Coldest Places To Live On Earth
What do Yukon, Canada, Yakutska, Siberia, and Oymyakon, Russia, all have in common? They all make the list of coldest places to live on Earth! If you are looking for a unique homeschool winter unit, read on for ideas on how to incorporate all the academic subjects while learning about the coldest habitable places on Earth.
History: Have your child research where the coldest places on Earth are. Find out if the coldest places on Earth are actually habitable. For example, Antarctica is only habitable for short periods of time for scientists to study. Have your child pick one location to study in detail. Find out about the population, jobs in the area, wildlife, economic conditions, schools, and general ways of daily life. Your child could present the information in a written or oral report, or through a poster board of information.
Geography: Map the coldest places on Earth by putting push pins on a world map. See if they have any similarities in geographical location.
Science: Research animal habitats in cold weather, star gazing in winter, or how plants stay alive in the winter while covered with ice and snow. There are many great articles on Bright Hub Education that offer science experiments about winter, trees in winter, and star gazing. A few are linked in this paragraph, indicated by the words in color.
Math: Graph the average temperature where you live. Every day for a week, chart your high and low temperatures. Then, look up on www.weather.com or other weather-indicating websites the weather in some of the coldest places on Earth. See how the different locations compare by doing a comparision chart.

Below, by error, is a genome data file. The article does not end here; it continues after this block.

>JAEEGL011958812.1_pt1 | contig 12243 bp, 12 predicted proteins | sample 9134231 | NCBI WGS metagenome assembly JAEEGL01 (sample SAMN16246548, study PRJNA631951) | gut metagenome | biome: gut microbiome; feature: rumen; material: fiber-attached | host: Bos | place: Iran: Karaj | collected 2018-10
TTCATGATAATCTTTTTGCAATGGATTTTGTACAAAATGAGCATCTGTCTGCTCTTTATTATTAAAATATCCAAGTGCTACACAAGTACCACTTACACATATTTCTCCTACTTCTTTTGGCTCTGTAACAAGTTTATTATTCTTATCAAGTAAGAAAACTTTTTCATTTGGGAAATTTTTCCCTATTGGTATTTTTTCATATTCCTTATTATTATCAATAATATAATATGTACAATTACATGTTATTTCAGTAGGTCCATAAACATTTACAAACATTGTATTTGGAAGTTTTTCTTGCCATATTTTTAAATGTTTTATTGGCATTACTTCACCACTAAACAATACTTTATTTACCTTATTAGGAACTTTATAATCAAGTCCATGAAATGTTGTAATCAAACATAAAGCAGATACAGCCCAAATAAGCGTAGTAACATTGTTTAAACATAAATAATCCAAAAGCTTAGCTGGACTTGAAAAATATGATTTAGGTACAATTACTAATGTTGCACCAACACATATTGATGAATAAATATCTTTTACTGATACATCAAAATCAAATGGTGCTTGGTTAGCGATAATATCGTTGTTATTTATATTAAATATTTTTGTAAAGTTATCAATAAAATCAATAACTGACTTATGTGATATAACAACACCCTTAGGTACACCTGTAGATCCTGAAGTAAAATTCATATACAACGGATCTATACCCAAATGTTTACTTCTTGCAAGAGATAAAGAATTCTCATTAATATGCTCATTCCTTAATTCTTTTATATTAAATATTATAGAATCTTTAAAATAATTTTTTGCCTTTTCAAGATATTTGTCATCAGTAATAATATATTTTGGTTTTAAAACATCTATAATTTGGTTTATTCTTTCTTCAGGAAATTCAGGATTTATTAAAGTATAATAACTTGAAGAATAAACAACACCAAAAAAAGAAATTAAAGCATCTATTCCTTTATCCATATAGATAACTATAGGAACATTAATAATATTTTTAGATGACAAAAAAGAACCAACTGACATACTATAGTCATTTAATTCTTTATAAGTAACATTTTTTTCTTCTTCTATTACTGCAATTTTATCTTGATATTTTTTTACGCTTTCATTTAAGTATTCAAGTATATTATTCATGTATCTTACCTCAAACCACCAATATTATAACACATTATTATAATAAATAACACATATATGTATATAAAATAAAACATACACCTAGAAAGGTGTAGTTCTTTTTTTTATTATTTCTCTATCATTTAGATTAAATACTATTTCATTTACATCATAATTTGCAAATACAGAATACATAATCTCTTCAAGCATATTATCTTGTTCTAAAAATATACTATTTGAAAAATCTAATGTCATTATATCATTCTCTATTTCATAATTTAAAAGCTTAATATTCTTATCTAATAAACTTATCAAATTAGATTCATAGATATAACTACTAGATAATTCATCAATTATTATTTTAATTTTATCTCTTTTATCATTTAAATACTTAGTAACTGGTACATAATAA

Language: There are many great books available on this topic. Spend some time reading books with your child. Here are some titles to check out. Images are courtesy of www.amazon.com.
Hottest, Coldest, Highest, Deepest by Steve Jenkins. This is a colorful, photographic journey through extremes places on the Earth. 32 pages for the preschool level.
Seven Weeks On An Iceberg: A Journey To The Coldest Place On The Planet by Ken Potter. This is 48 page book for 4-8 year olds, although from the reviews I read on Amazon, it also seems appropriate for children older than 8 as well. The book is about Antarctica and lists 17 species of penguins, their nesting and feeding habits, and much more.
Clueless In Alaska: Know More! by Jen Funk Weber and Mike Weber. This book's subtitle is "an activity book filled with puzzles, fun facts, games and jokes." It is a 48 page book for ages 9-12.
This Place Is Cold (Imagine Living Here) by Vicki Cobb and Barbara Lavallee. This 32 page book is for 9-12 year olds and it's about life in Alaska. According to reviews on Amazon it is a book with great explanations of what life is like living in a cold place.
Physical Education: Homeschool winter units are a great was to have fun while learning. The physical education ideas will get your child's muscles moving. Incorporate ideas from the winter sports unit, above, such as pretend ice fishing, or setting up an indoor ski slope.
Music: Have your child make up a song about what it's like to live in the location he/she researched.
Websites for Research: www.mentalfloss.com/blogs/archives/1440, http://scienceray.com/earth-sciences/physical-geography/coldest-cities-on-earth/, www.history.com/shows/ice-road-truckers/articles/the-coldest-places-on-earth.